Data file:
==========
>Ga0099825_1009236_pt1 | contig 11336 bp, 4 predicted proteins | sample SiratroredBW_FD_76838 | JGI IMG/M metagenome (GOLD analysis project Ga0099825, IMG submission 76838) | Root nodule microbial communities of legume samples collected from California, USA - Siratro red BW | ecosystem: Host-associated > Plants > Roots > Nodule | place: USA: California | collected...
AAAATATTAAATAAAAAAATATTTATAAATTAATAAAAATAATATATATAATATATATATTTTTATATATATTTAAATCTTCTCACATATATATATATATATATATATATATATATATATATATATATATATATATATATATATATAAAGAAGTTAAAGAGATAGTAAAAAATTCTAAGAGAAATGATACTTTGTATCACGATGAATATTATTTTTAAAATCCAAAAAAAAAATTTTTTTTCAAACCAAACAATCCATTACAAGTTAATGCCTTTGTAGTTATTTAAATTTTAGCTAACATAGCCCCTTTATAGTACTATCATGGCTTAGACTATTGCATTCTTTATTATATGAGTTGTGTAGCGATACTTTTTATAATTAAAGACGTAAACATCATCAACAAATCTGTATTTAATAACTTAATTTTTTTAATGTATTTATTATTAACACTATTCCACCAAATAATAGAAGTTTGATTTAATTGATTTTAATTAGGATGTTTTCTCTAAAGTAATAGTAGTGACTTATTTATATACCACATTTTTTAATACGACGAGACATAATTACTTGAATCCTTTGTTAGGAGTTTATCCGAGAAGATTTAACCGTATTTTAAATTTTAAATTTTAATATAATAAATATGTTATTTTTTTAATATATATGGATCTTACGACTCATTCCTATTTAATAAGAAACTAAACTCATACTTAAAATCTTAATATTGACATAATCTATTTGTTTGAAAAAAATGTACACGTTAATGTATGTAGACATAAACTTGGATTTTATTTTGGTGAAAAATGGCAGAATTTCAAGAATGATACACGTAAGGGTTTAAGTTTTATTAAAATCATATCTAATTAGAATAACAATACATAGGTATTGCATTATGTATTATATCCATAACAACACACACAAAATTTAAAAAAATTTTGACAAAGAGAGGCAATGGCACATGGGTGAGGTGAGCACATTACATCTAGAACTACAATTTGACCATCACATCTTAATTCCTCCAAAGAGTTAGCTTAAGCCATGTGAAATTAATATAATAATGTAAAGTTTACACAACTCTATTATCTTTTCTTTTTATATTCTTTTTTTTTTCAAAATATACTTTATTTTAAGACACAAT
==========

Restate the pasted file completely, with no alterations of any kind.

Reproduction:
>Ga0099825_1009236_pt1 | contig 11336 bp, 4 predicted proteins | sample SiratroredBW_FD_76838 | JGI IMG/M metagenome (GOLD analysis project Ga0099825, IMG submission 76838) | Root nodule microbial communities of legume samples collected from California, USA - Siratro red BW | ecosystem: Host-associated > Plants > Roots > Nodule | place: USA: California | collected...
AAAATATTAAATAAAAAAATATTTATAAATTAATAAAAATAATATATATAATATATATATTTTTATATATATTTAAATCTTCTCACATATATATATATATATATATATATATATATATATATATATATATATATATATATATATATAAAGAAGTTAAAGAGATAGTAAAAAATTCTAAGAGAAATGATACTTTGTATCACGATGAATATTATTTTTAAAATCCAAAAAAAAAATTTTTTTTCAAACCAAACAATCCATTACAAGTTAATGCCTTTGTAGTTATTTAAATTTTAGCTAACATAGCCCCTTTATAGTACTATCATGGCTTAGACTATTGCATTCTTTATTATATGAGTTGTGTAGCGATACTTTTTATAATTAAAGACGTAAACATCATCAACAAATCTGTATTTAATAACTTAATTTTTTTAATGTATTTATTATTAACACTATTCCACCAAATAATAGAAGTTTGATTTAATTGATTTTAATTAGGATGTTTTCTCTAAAGTAATAGTAGTGACTTATTTATATACCACATTTTTTAATACGACGAGACATAATTACTTGAATCCTTTGTTAGGAGTTTATCCGAGAAGATTTAACCGTATTTTAAATTTTAAATTTTAATATAATAAATATGTTATTTTTTTAATATATATGGATCTTACGACTCATTCCTATTTAATAAGAAACTAAACTCATACTTAAAATCTTAATATTGACATAATCTATTTGTTTGAAAAAAATGTACACGTTAATGTATGTAGACATAAACTTGGATTTTATTTTGGTGAAAAATGGCAGAATTTCAAGAATGATACACGTAAGGGTTTAAGTTTTATTAAAATCATATCTAATTAGAATAACAATACATAGGTATTGCATTATGTATTATATCCATAACAACACACACAAAATTTAAAAAAATTTTGACAAAGAGAGGCAATGGCACATGGGTGAGGTGAGCACATTACATCTAGAACTACAATTTGACCATCACATCTTAATTCCTCCAAAGAGTTAGCTTAAGCCATGTGAAATTAATATAATAATGTAAAGTTTACACAACTCTATTATCTTTTCTTTTTATATTCTTTTTTTTTTCAAAATATACTTTATTTTAAGACACAAT